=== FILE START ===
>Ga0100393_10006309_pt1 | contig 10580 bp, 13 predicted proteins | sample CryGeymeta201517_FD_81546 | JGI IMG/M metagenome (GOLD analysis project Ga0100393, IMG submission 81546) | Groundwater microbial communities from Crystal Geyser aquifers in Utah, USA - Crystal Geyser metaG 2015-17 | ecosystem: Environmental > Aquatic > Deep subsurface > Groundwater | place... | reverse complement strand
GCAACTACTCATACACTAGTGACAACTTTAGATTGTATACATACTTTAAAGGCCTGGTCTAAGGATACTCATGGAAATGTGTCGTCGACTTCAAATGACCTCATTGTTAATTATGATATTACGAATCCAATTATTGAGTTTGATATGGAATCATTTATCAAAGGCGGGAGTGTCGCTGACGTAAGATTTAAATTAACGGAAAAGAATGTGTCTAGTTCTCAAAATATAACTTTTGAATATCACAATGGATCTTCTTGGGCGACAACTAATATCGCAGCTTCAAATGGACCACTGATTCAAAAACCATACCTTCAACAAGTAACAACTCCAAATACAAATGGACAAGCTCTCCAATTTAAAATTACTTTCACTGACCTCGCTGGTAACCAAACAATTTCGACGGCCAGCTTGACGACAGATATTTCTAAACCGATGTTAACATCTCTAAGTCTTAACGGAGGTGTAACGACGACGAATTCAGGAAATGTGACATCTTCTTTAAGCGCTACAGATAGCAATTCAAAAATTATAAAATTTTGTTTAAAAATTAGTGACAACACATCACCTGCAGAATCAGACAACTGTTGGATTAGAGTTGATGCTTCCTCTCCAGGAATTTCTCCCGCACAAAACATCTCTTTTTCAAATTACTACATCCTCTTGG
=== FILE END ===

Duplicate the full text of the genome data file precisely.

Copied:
>Ga0100393_10006309_pt1 | contig 10580 bp, 13 predicted proteins | sample CryGeymeta201517_FD_81546 | JGI IMG/M metagenome (GOLD analysis project Ga0100393, IMG submission 81546) | Groundwater microbial communities from Crystal Geyser aquifers in Utah, USA - Crystal Geyser metaG 2015-17 | ecosystem: Environmental > Aquatic > Deep subsurface > Groundwater | place... | reverse complement strand
GCAACTACTCATACACTAGTGACAACTTTAGATTGTATACATACTTTAAAGGCCTGGTCTAAGGATACTCATGGAAATGTGTCGTCGACTTCAAATGACCTCATTGTTAATTATGATATTACGAATCCAATTATTGAGTTTGATATGGAATCATTTATCAAAGGCGGGAGTGTCGCTGACGTAAGATTTAAATTAACGGAAAAGAATGTGTCTAGTTCTCAAAATATAACTTTTGAATATCACAATGGATCTTCTTGGGCGACAACTAATATCGCAGCTTCAAATGGACCACTGATTCAAAAACCATACCTTCAACAAGTAACAACTCCAAATACAAATGGACAAGCTCTCCAATTTAAAATTACTTTCACTGACCTCGCTGGTAACCAAACAATTTCGACGGCCAGCTTGACGACAGATATTTCTAAACCGATGTTAACATCTCTAAGTCTTAACGGAGGTGTAACGACGACGAATTCAGGAAATGTGACATCTTCTTTAAGCGCTACAGATAGCAATTCAAAAATTATAAAATTTTGTTTAAAAATTAGTGACAACACATCACCTGCAGAATCAGACAACTGTTGGATTAGAGTTGATGCTTCCTCTCCAGGAATTTCTCCCGCACAAAACATCTCTTTTTCAAATTACTACATCCTCTTGG